Going from square one in plant-knowledge (famous in my family for murdering cactus plants) to having a jungle on the balcony and kitchen counter. It took a lot of reading, listening and watching, and in between the learning I squeezed in two growing seasons worth of tomatoes in a span of 7 months. Not bad! Here is a short recap, yield results and why I’m switching over to 100% cherry tomatoes.
“The plants look so naked!”, was my girlfriend’s response to what I had done: Using a pair of scissors to cut all extra foliage away from the plants for the last stretch of this tomato season. I picked this practice up from Urban Farmer Curtis, a Youtuber famous for growing on rented land in a patchwork all over the suburb where his house is.
The logic is two-fold; if the plant doesn’t have to “waste” energy and nutritions on the excess leaves and only funnel these precious resources into the fruits, they’ll grow faster and fruiter. The second use is that it allegedly triggers a self-defense mechanism within the plant. The plant, simply put, thinks something is eating it up and it needs to produce seeds to survive, so any flowers turn into fruit almost for certain. I’m not sure where I picked up the second point, I’ve filtered through so much material the last year that some of the sources gets blurry.
I should probably have been better at removing suckers and trimming the plants as they grew, but I wanted to keep my tomato-gardening upkeep to a minimum, which probably cost me a lot of tomatoes in the long run. It felt weird to cut away the very things I had poured my heart and soul into growing, taking care of since they were mere seeds.
I remember how much anxiety I had when I accidentally ripped the roots off a little seedling. 80 or so tomato plants later I learned to get over the small things like that – I probably saved and raised more plants than I should. The “shotgun planting” I used in the first season didn’t do me (or the plants) any favors, where I tried to save every tiny seed that showed some form of life. I got more experience under my belt in figuring out which ones are worth saving from observing which ones made it and which ones didn’t. The short cut to success is to fail a couple of times, right?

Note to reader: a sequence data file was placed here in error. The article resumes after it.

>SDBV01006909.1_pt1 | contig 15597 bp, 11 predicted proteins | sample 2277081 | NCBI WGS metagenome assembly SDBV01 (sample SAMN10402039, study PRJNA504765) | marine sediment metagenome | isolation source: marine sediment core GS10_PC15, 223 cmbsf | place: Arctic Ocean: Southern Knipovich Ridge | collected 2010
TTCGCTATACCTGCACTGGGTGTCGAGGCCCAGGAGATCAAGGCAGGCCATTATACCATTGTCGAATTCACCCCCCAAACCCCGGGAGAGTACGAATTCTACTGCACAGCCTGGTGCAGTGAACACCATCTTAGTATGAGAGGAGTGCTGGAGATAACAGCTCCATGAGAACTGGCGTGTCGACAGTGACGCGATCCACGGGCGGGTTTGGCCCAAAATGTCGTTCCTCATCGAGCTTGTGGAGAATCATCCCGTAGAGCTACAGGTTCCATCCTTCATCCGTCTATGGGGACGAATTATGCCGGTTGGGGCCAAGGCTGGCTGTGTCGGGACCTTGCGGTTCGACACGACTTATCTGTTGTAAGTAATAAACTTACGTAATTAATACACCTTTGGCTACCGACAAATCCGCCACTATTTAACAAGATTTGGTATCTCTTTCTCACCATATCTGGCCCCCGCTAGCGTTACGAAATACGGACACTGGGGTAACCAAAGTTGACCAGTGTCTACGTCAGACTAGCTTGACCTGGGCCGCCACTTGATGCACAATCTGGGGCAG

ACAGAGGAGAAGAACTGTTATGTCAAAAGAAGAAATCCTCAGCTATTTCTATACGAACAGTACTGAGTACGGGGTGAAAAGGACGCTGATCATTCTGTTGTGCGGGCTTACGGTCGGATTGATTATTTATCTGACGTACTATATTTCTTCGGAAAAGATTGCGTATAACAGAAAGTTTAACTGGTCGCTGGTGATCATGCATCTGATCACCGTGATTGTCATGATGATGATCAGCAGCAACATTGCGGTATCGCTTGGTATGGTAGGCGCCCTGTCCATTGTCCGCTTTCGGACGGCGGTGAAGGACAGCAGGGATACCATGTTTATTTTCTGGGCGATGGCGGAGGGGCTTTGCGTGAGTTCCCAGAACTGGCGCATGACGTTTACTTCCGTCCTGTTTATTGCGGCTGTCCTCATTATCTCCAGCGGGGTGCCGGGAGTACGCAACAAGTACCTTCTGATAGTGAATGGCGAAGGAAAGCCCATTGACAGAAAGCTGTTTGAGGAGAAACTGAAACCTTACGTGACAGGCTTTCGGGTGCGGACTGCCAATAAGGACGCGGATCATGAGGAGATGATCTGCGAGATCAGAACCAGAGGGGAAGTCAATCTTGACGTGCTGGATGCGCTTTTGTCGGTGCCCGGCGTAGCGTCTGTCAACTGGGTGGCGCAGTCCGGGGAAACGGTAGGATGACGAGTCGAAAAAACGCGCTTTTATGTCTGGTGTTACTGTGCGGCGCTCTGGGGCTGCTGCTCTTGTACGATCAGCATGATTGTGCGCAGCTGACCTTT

I tested growing in containers on the kitchen counter and I found out the disadvantage of regular tomatoes fairly quickly – The greatest disadvantage of growing indoors is that the plants won’t get an even sun-tan without help (turning the pot over every other day or so). The larger regular tomato plants grew big so I had to string them up to the lights above them and that made turning the pots…very awkward. It was a lot easier to give a generous and even amount of sun to the smaller determinate cherry tomatoes that needed less outside help to stay straight and the difference in yield was obvious from the start.
A practical experience like that is worths it’s weight in gold for later. Another thing that I observed was that the cherry tomato plants smaller leaves make that variant ideal; less competition between the same amount of plants for sunlight and they don’t end up shading each other as much as the larger tomato plants did.
The upside-down Growing tomatoes was a success